Oh, I guess I missed Jono Bacon's presentation late Friday about the Ubuntu Phone. In all honesty, I had no interest in attending.
DistroWatch had a review of Fedora 18 in today's Weekly Edition. I spent a little while commenting on it on their site so I thought I'd share it here too. For the context of my comments, you might want to read/skim the review first.
@12 - When I first started using the new installer (about two months ago with the Alpha release) I too was appalled with it... yes, especially the partitioning portion After doing several installs I figured it out. I'm a long time Fedora user and I was used to Anaconda... and the new installer is a lot different. The resistance to change and not actually reading the screens is what made it a bad experience for me. Once I decided to give in and actually read the screens, it started making sense. I think a lot of the issues that people perceive with the new installer has to do with the fact that it is very easy to use now. Almost too easy for us with Linux experience. As a result, too easy becomes hard... but once you do it a few times and actually read the screens, it works well. I have done various installs and I haven't had the first bit of trouble with it. One thing I haven't done though... is try to install Fedora on a system that has another Linux distro on it. Maybe it isn't well suited for that. For new Linux users, I think it is more friendly and usable than the previous installer and that was one of their goals with it. What is there isn't an accident. They did mockups and planned for quite a while... and how it turned out is exactly how they planned it except for any bugs that might have creeped in.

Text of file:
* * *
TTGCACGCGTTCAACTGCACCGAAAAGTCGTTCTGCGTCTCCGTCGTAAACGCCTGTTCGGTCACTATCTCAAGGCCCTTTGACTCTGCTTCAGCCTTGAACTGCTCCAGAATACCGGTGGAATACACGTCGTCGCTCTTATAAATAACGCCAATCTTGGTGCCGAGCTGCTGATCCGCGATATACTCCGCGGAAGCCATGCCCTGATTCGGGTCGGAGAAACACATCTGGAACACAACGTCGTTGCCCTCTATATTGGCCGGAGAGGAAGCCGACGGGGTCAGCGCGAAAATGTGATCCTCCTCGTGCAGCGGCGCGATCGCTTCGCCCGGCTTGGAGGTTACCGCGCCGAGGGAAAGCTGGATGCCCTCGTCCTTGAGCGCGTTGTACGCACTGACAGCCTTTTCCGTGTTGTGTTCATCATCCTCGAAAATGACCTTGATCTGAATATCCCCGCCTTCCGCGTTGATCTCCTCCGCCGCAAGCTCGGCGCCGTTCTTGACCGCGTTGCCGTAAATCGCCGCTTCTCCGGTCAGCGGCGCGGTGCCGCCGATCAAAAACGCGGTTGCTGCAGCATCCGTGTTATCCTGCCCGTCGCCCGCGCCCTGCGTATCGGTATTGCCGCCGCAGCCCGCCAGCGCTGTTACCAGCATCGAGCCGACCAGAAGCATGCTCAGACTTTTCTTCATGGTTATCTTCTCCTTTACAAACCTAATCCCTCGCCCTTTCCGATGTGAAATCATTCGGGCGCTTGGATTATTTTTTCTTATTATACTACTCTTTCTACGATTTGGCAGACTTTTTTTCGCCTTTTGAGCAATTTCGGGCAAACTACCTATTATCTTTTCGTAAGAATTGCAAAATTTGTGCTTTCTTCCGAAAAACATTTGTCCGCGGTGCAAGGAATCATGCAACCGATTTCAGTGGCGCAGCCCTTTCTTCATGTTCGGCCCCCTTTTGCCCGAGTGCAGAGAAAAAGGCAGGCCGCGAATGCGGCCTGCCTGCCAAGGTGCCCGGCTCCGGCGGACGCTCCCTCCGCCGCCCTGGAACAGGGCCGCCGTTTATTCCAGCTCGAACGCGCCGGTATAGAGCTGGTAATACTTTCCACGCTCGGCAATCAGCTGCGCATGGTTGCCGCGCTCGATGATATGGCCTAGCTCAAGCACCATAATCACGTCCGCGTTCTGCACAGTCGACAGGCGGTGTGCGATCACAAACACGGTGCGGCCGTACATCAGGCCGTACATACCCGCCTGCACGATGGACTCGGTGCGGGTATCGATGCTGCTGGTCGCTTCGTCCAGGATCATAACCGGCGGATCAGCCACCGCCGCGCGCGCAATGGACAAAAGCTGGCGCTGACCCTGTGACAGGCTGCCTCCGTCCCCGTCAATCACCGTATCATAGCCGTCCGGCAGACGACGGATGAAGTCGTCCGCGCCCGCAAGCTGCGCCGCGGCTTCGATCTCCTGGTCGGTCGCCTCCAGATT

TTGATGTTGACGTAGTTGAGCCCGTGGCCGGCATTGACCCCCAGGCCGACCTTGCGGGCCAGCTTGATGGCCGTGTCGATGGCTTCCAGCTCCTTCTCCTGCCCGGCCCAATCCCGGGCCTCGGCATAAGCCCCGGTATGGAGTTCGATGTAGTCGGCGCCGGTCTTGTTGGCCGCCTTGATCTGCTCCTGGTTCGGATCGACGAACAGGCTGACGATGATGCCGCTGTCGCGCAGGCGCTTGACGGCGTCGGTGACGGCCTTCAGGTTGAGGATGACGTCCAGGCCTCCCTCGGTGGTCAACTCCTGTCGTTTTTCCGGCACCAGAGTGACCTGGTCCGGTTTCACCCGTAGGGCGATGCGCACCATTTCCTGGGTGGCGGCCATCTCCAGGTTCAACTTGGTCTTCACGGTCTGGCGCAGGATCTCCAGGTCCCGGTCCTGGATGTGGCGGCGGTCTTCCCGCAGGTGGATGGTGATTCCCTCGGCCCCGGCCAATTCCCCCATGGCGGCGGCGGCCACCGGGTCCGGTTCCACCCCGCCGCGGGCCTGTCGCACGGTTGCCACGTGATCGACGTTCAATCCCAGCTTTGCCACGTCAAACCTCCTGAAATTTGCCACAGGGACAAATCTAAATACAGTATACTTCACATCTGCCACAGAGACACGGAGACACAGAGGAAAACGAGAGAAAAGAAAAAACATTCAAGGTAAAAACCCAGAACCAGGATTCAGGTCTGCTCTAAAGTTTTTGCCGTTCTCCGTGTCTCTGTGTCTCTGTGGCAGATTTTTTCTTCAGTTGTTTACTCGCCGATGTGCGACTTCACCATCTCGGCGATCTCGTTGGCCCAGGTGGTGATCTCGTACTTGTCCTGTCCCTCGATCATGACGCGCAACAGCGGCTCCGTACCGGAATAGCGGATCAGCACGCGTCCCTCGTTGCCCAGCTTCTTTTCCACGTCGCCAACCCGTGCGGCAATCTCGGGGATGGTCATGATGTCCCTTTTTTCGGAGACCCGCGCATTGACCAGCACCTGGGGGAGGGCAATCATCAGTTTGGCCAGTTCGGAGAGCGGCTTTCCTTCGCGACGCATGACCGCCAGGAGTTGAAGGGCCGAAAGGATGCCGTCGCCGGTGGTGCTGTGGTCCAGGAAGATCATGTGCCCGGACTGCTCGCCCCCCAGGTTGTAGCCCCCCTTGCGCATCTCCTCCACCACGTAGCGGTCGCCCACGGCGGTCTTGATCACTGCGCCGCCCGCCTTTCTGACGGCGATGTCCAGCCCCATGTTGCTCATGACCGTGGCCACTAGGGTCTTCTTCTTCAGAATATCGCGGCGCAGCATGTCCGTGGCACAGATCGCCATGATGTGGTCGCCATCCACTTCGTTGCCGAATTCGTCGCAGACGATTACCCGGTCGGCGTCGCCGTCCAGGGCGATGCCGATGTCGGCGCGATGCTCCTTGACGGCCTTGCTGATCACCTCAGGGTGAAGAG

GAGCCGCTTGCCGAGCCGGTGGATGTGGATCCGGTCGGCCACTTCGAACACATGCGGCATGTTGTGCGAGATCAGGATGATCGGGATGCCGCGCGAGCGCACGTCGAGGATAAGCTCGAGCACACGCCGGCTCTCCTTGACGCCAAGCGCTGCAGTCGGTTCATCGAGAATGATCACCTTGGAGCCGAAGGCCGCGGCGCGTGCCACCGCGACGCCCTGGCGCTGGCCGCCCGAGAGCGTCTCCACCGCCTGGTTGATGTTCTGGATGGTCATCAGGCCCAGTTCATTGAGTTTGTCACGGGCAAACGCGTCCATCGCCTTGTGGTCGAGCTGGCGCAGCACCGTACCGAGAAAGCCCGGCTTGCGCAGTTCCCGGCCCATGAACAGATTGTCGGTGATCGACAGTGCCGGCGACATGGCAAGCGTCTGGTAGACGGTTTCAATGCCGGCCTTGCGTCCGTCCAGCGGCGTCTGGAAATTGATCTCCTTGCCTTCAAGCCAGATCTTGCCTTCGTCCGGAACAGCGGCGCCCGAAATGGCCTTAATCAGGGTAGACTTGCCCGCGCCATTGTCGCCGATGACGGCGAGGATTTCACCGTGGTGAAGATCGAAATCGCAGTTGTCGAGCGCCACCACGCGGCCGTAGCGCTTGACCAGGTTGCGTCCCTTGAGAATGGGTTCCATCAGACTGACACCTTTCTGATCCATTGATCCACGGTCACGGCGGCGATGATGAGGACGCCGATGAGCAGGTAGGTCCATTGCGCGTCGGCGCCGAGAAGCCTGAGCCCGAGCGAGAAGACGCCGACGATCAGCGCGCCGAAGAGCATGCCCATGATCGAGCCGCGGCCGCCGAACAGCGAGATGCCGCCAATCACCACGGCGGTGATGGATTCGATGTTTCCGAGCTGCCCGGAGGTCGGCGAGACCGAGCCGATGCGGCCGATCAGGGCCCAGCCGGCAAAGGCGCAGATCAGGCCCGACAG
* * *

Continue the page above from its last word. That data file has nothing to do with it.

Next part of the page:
@Jesse Smith - I agree with most of your review. I've been fairly lucky and haven't had any problems with the video cards I've used (about a dozen) except for one. I'll grant you that if the video sub-system is not optimal, it becomes less pleasant to use.
Fedora really needs to do something with PackageKit. I understand that it is a distro-neutral package manager and is fairly easy to use... but it just plain doesn't work well... which is why I think everyone who isn't afraid of the command line (and we aren't) use yum. Hopefully they'll change that... and given the fact that they are working on an alternative to yum which will probably land in Fedora 19, I think that is likely to happen. No disrespect to Richard Hughes who I believe wrote the bulk of PackageKit.
Regarding GNOME 3 and launching applications and switching between them... there are a few ways to do that and I think you picked the slowest way with the most steps. As @vw72 pointed out, GNOME 3 has search-based launching capabilities so why not hit the logo key, start typing and select with mouse (or hit enter). That is the fastest way. Another way would be to add your most commonly used applications to the dock (drag and drop to add) and just launch applications from there.